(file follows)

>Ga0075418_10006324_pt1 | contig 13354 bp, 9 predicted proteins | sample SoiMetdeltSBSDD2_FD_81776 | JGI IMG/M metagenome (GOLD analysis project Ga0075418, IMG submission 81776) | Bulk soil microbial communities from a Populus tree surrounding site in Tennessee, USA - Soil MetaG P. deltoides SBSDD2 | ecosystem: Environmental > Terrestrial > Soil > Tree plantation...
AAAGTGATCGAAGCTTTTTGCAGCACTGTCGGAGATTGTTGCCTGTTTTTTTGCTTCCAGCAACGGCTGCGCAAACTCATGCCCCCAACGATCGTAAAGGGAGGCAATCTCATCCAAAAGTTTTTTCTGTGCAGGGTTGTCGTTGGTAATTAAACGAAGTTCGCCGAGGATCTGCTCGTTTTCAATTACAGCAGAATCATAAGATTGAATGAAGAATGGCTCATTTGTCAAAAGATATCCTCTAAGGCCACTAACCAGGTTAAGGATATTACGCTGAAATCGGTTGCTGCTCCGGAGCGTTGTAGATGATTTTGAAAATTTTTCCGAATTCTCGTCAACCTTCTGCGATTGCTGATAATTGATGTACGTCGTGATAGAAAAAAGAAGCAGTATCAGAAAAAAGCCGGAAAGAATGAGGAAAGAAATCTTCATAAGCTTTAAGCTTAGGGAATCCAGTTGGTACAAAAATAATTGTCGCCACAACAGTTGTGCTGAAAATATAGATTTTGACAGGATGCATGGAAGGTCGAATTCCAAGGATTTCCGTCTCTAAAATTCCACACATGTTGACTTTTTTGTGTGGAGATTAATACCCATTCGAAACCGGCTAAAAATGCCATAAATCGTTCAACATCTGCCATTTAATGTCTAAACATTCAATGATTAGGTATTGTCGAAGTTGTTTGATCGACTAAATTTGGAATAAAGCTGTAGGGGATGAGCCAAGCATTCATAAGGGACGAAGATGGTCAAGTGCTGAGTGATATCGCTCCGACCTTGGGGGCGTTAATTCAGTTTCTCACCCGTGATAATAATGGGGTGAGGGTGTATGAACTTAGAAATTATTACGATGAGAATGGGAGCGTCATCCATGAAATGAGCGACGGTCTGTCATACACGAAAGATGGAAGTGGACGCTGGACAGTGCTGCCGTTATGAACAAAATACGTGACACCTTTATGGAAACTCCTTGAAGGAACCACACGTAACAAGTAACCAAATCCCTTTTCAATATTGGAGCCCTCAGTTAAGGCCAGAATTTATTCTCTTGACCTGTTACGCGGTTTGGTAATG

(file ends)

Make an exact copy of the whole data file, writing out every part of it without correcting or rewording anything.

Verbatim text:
>Ga0075418_10006324_pt1 | contig 13354 bp, 9 predicted proteins | sample SoiMetdeltSBSDD2_FD_81776 | JGI IMG/M metagenome (GOLD analysis project Ga0075418, IMG submission 81776) | Bulk soil microbial communities from a Populus tree surrounding site in Tennessee, USA - Soil MetaG P. deltoides SBSDD2 | ecosystem: Environmental > Terrestrial > Soil > Tree plantation...
AAAGTGATCGAAGCTTTTTGCAGCACTGTCGGAGATTGTTGCCTGTTTTTTTGCTTCCAGCAACGGCTGCGCAAACTCATGCCCCCAACGATCGTAAAGGGAGGCAATCTCATCCAAAAGTTTTTTCTGTGCAGGGTTGTCGTTGGTAATTAAACGAAGTTCGCCGAGGATCTGCTCGTTTTCAATTACAGCAGAATCATAAGATTGAATGAAGAATGGCTCATTTGTCAAAAGATATCCTCTAAGGCCACTAACCAGGTTAAGGATATTACGCTGAAATCGGTTGCTGCTCCGGAGCGTTGTAGATGATTTTGAAAATTTTTCCGAATTCTCGTCAACCTTCTGCGATTGCTGATAATTGATGTACGTCGTGATAGAAAAAAGAAGCAGTATCAGAAAAAAGCCGGAAAGAATGAGGAAAGAAATCTTCATAAGCTTTAAGCTTAGGGAATCCAGTTGGTACAAAAATAATTGTCGCCACAACAGTTGTGCTGAAAATATAGATTTTGACAGGATGCATGGAAGGTCGAATTCCAAGGATTTCCGTCTCTAAAATTCCACACATGTTGACTTTTTTGTGTGGAGATTAATACCCATTCGAAACCGGCTAAAAATGCCATAAATCGTTCAACATCTGCCATTTAATGTCTAAACATTCAATGATTAGGTATTGTCGAAGTTGTTTGATCGACTAAATTTGGAATAAAGCTGTAGGGGATGAGCCAAGCATTCATAAGGGACGAAGATGGTCAAGTGCTGAGTGATATCGCTCCGACCTTGGGGGCGTTAATTCAGTTTCTCACCCGTGATAATAATGGGGTGAGGGTGTATGAACTTAGAAATTATTACGATGAGAATGGGAGCGTCATCCATGAAATGAGCGACGGTCTGTCATACACGAAAGATGGAAGTGGACGCTGGACAGTGCTGCCGTTATGAACAAAATACGTGACACCTTTATGGAAACTCCTTGAAGGAACCACACGTAACAAGTAACCAAATCCCTTTTCAATATTGGAGCCCTCAGTTAAGGCCAGAATTTATTCTCTTGACCTGTTACGCGGTTTGGTAATG